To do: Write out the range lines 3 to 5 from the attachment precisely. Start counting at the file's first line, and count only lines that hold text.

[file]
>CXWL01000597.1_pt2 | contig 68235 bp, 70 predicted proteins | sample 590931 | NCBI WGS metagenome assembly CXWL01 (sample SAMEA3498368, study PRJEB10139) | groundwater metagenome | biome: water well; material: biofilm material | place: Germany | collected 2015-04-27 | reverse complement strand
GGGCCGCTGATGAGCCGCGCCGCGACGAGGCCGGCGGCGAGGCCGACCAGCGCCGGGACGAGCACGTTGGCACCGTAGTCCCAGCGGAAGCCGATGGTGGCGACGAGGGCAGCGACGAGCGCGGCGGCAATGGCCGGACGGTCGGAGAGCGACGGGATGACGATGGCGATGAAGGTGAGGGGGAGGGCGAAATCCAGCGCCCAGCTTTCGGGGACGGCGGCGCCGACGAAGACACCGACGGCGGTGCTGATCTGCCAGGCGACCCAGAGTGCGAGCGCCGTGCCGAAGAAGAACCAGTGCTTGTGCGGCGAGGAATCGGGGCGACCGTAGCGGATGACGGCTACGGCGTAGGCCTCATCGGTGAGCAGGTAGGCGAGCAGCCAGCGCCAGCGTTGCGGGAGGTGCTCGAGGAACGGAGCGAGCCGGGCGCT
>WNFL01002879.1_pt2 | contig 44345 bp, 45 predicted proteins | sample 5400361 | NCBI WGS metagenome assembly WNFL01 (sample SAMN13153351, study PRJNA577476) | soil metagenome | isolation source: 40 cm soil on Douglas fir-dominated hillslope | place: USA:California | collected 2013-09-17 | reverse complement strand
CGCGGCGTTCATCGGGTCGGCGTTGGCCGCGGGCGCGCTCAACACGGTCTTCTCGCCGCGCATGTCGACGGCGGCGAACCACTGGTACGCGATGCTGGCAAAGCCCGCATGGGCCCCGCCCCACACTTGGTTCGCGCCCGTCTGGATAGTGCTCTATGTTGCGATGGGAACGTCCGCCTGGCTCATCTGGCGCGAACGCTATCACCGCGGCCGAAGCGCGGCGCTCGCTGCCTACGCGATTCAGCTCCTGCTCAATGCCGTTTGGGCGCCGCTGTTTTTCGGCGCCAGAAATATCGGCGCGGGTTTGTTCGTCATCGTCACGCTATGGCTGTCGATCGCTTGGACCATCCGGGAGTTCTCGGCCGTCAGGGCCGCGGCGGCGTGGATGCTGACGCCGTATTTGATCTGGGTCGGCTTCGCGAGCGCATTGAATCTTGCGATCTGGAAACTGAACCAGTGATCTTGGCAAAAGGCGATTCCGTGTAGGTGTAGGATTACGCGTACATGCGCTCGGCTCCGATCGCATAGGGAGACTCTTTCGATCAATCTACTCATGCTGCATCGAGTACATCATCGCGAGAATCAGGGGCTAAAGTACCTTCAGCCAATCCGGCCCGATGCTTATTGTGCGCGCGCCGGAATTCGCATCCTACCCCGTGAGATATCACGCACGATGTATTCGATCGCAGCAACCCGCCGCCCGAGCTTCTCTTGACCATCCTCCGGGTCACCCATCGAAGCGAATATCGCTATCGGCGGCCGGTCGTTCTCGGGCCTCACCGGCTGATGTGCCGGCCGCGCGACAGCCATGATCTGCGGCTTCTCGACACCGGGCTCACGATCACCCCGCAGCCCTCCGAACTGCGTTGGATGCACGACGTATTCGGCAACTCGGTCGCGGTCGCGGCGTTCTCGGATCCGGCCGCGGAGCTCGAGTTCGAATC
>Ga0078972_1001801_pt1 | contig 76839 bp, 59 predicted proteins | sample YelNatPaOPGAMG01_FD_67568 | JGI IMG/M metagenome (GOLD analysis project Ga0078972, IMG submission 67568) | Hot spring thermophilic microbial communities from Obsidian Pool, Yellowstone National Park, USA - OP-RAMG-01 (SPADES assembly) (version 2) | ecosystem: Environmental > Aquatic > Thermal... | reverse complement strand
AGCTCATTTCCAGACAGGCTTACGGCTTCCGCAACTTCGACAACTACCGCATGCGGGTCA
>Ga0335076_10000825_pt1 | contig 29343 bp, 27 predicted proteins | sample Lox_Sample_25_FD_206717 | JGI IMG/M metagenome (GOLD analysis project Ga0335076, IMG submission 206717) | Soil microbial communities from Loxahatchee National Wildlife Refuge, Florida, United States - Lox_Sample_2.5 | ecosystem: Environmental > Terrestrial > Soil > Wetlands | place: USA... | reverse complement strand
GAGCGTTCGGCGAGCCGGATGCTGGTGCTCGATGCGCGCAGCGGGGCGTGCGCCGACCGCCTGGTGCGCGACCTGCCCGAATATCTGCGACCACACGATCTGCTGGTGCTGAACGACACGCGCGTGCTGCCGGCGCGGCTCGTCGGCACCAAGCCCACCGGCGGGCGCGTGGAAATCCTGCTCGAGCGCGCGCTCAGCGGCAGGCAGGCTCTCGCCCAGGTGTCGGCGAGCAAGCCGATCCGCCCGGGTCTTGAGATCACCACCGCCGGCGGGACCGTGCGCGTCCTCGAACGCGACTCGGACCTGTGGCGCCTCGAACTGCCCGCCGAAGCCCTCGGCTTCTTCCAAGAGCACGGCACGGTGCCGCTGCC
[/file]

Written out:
>WNFL01002879.1_pt2 | contig 44345 bp, 45 predicted proteins | sample 5400361 | NCBI WGS metagenome assembly WNFL01 (sample SAMN13153351, study PRJNA577476) | soil metagenome | isolation source: 40 cm soil on Douglas fir-dominated hillslope | place: USA:California | collected 2013-09-17 | reverse complement strand
CGCGGCGTTCATCGGGTCGGCGTTGGCCGCGGGCGCGCTCAACACGGTCTTCTCGCCGCGCATGTCGACGGCGGCGAACCACTGGTACGCGATGCTGGCAAAGCCCGCATGGGCCCCGCCCCACACTTGGTTCGCGCCCGTCTGGATAGTGCTCTATGTTGCGATGGGAACGTCCGCCTGGCTCATCTGGCGCGAACGCTATCACCGCGGCCGAAGCGCGGCGCTCGCTGCCTACGCGATTCAGCTCCTGCTCAATGCCGTTTGGGCGCCGCTGTTTTTCGGCGCCAGAAATATCGGCGCGGGTTTGTTCGTCATCGTCACGCTATGGCTGTCGATCGCTTGGACCATCCGGGAGTTCTCGGCCGTCAGGGCCGCGGCGGCGTGGATGCTGACGCCGTATTTGATCTGGGTCGGCTTCGCGAGCGCATTGAATCTTGCGATCTGGAAACTGAACCAGTGATCTTGGCAAAAGGCGATTCCGTGTAGGTGTAGGATTACGCGTACATGCGCTCGGCTCCGATCGCATAGGGAGACTCTTTCGATCAATCTACTCATGCTGCATCGAGTACATCATCGCGAGAATCAGGGGCTAAAGTACCTTCAGCCAATCCGGCCCGATGCTTATTGTGCGCGCGCCGGAATTCGCATCCTACCCCGTGAGATATCACGCACGATGTATTCGATCGCAGCAACCCGCCGCCCGAGCTTCTCTTGACCATCCTCCGGGTCACCCATCGAAGCGAATATCGCTATCGGCGGCCGGTCGTTCTCGGGCCTCACCGGCTGATGTGCCGGCCGCGCGACAGCCATGATCTGCGGCTTCTCGACACCGGGCTCACGATCACCCCGCAGCCCTCCGAACTGCGTTGGATGCACGACGTATTCGGCAACTCGGTCGCGGTCGCGGCGTTCTCGGATCCGGCCGCGGAGCTCGAGTTCGAATC
>Ga0078972_1001801_pt1 | contig 76839 bp, 59 predicted proteins | sample YelNatPaOPGAMG01_FD_67568 | JGI IMG/M metagenome (GOLD analysis project Ga0078972, IMG submission 67568) | Hot spring thermophilic microbial communities from Obsidian Pool, Yellowstone National Park, USA - OP-RAMG-01 (SPADES assembly) (version 2) | ecosystem: Environmental > Aquatic > Thermal... | reverse complement strand